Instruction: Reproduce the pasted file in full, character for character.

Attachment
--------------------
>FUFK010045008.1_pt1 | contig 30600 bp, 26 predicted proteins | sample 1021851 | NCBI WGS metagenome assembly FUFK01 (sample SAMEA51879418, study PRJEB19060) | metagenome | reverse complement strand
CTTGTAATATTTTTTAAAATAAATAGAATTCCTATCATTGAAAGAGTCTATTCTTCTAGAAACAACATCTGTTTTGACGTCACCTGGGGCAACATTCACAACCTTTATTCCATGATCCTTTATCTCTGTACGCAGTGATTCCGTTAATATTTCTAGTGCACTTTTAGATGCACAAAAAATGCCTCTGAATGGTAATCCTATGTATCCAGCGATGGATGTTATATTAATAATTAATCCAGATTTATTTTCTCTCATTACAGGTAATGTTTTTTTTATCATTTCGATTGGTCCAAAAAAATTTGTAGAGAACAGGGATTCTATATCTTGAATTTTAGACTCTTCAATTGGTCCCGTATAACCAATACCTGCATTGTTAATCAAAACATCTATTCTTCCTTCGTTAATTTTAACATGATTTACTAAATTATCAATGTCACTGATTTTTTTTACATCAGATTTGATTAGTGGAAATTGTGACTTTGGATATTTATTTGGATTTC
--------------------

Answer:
>FUFK010045008.1_pt1 | contig 30600 bp, 26 predicted proteins | sample 1021851 | NCBI WGS metagenome assembly FUFK01 (sample SAMEA51879418, study PRJEB19060) | metagenome | reverse complement strand
CTTGTAATATTTTTTAAAATAAATAGAATTCCTATCATTGAAAGAGTCTATTCTTCTAGAAACAACATCTGTTTTGACGTCACCTGGGGCAACATTCACAACCTTTATTCCATGATCCTTTATCTCTGTACGCAGTGATTCCGTTAATATTTCTAGTGCACTTTTAGATGCACAAAAAATGCCTCTGAATGGTAATCCTATGTATCCAGCGATGGATGTTATATTAATAATTAATCCAGATTTATTTTCTCTCATTACAGGTAATGTTTTTTTTATCATTTCGATTGGTCCAAAAAAATTTGTAGAGAACAGGGATTCTATATCTTGAATTTTAGACTCTTCAATTGGTCCCGTATAACCAATACCTGCATTGTTAATCAAAACATCTATTCTTCCTTCGTTAATTTTAACATGATTTACTAAATTATCAATGTCACTGATTTTTTTTACATCAGATTTGATTAGTGGAAATTGTGACTTTGGATATTTATTTGGATTTC